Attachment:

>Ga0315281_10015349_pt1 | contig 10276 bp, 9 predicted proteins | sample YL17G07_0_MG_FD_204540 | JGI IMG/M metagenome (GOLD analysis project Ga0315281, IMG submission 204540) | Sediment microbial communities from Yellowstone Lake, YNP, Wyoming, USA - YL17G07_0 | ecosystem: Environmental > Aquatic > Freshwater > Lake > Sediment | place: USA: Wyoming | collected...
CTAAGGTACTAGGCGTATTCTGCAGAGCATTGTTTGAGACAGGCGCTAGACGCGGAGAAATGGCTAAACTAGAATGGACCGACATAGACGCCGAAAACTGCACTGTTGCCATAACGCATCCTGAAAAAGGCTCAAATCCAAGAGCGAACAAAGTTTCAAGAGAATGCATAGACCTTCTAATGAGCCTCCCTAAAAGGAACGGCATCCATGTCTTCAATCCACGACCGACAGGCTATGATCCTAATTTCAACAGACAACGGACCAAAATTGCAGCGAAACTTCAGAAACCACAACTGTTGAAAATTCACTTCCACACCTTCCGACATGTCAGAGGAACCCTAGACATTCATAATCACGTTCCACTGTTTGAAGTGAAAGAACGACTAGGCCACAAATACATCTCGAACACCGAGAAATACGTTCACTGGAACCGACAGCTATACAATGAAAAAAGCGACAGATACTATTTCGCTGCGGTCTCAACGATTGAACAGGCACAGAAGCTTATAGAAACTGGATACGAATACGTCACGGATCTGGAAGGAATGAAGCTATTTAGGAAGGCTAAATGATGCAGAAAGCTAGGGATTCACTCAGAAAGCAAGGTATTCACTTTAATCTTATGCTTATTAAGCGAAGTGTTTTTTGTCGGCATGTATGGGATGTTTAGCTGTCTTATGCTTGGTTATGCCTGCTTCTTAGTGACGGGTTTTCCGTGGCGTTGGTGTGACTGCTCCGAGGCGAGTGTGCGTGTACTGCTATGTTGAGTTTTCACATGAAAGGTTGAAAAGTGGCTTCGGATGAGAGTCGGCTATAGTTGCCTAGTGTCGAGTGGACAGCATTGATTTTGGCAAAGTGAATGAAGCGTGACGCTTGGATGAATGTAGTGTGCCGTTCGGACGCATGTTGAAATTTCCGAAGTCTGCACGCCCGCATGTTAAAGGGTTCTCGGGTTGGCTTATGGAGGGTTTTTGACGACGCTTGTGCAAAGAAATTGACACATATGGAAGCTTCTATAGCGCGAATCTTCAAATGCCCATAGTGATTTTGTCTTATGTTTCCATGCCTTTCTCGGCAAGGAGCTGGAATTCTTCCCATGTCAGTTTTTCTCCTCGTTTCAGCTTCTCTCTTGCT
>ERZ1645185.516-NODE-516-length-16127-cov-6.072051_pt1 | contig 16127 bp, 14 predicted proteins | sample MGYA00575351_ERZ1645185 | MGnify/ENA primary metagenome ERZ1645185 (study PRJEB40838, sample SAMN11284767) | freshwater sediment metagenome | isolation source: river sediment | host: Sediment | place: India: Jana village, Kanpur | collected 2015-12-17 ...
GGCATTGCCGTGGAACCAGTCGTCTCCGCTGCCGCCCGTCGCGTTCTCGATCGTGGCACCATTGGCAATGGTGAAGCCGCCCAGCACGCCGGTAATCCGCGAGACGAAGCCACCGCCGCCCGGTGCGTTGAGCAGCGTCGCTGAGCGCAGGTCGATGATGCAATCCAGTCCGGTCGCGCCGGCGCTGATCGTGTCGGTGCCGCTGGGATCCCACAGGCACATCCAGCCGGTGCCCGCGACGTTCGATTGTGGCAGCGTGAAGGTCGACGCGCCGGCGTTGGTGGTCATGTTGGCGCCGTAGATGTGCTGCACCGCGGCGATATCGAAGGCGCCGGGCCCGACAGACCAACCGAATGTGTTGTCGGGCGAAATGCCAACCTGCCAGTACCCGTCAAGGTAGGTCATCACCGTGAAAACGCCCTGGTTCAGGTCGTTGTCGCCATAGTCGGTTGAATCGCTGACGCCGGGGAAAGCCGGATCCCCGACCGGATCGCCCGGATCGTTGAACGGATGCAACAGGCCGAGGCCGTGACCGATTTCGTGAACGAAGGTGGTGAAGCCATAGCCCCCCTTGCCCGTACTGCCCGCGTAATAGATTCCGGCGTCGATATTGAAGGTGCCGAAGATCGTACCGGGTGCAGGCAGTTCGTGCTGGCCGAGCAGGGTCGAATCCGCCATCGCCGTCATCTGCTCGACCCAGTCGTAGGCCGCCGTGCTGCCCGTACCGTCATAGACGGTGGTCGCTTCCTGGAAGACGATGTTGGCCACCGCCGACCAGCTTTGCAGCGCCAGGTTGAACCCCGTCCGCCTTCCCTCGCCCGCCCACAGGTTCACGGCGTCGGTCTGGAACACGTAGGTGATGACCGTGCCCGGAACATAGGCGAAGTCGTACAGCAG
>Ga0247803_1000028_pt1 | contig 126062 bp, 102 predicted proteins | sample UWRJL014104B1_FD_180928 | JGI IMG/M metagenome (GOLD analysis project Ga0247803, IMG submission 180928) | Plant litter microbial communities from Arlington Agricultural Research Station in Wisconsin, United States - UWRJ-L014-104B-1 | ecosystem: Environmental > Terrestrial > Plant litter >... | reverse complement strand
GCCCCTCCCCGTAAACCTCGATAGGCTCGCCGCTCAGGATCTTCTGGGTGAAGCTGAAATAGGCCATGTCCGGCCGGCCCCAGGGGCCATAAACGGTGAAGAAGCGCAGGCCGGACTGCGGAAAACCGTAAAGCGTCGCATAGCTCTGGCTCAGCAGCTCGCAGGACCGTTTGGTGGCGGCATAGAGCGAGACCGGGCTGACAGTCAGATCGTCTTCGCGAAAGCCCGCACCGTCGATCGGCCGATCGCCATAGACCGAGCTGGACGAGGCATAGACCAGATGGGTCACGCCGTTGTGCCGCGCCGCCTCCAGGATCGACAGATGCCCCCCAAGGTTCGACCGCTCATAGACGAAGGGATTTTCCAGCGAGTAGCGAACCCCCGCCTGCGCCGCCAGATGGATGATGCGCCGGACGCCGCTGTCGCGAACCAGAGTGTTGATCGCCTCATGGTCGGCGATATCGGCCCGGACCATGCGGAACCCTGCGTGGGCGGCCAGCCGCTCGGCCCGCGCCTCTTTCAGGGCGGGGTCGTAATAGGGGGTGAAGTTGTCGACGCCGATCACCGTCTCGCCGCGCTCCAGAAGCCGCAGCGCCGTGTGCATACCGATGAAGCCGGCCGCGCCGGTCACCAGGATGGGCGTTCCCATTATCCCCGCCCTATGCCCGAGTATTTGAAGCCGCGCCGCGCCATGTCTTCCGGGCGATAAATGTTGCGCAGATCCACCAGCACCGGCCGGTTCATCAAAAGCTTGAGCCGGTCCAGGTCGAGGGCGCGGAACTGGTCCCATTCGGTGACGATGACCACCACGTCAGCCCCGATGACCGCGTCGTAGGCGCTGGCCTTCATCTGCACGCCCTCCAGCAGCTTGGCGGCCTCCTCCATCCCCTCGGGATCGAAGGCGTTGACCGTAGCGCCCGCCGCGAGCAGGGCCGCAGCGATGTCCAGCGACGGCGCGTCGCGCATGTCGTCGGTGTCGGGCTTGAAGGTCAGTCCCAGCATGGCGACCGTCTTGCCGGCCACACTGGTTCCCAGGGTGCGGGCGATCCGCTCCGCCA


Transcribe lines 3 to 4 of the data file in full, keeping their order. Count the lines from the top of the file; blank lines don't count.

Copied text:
>ERZ1645185.516-NODE-516-length-16127-cov-6.072051_pt1 | contig 16127 bp, 14 predicted proteins | sample MGYA00575351_ERZ1645185 | MGnify/ENA primary metagenome ERZ1645185 (study PRJEB40838, sample SAMN11284767) | freshwater sediment metagenome | isolation source: river sediment | host: Sediment | place: India: Jana village, Kanpur | collected 2015-12-17 ...
GGCATTGCCGTGGAACCAGTCGTCTCCGCTGCCGCCCGTCGCGTTCTCGATCGTGGCACCATTGGCAATGGTGAAGCCGCCCAGCACGCCGGTAATCCGCGAGACGAAGCCACCGCCGCCCGGTGCGTTGAGCAGCGTCGCTGAGCGCAGGTCGATGATGCAATCCAGTCCGGTCGCGCCGGCGCTGATCGTGTCGGTGCCGCTGGGATCCCACAGGCACATCCAGCCGGTGCCCGCGACGTTCGATTGTGGCAGCGTGAAGGTCGACGCGCCGGCGTTGGTGGTCATGTTGGCGCCGTAGATGTGCTGCACCGCGGCGATATCGAAGGCGCCGGGCCCGACAGACCAACCGAATGTGTTGTCGGGCGAAATGCCAACCTGCCAGTACCCGTCAAGGTAGGTCATCACCGTGAAAACGCCCTGGTTCAGGTCGTTGTCGCCATAGTCGGTTGAATCGCTGACGCCGGGGAAAGCCGGATCCCCGACCGGATCGCCCGGATCGTTGAACGGATGCAACAGGCCGAGGCCGTGACCGATTTCGTGAACGAAGGTGGTGAAGCCATAGCCCCCCTTGCCCGTACTGCCCGCGTAATAGATTCCGGCGTCGATATTGAAGGTGCCGAAGATCGTACCGGGTGCAGGCAGTTCGTGCTGGCCGAGCAGGGTCGAATCCGCCATCGCCGTCATCTGCTCGACCCAGTCGTAGGCCGCCGTGCTGCCCGTACCGTCATAGACGGTGGTCGCTTCCTGGAAGACGATGTTGGCCACCGCCGACCAGCTTTGCAGCGCCAGGTTGAACCCCGTCCGCCTTCCCTCGCCCGCCCACAGGTTCACGGCGTCGGTCTGGAACACGTAGGTGATGACCGTGCCCGGAACATAGGCGAAGTCGTACAGCAG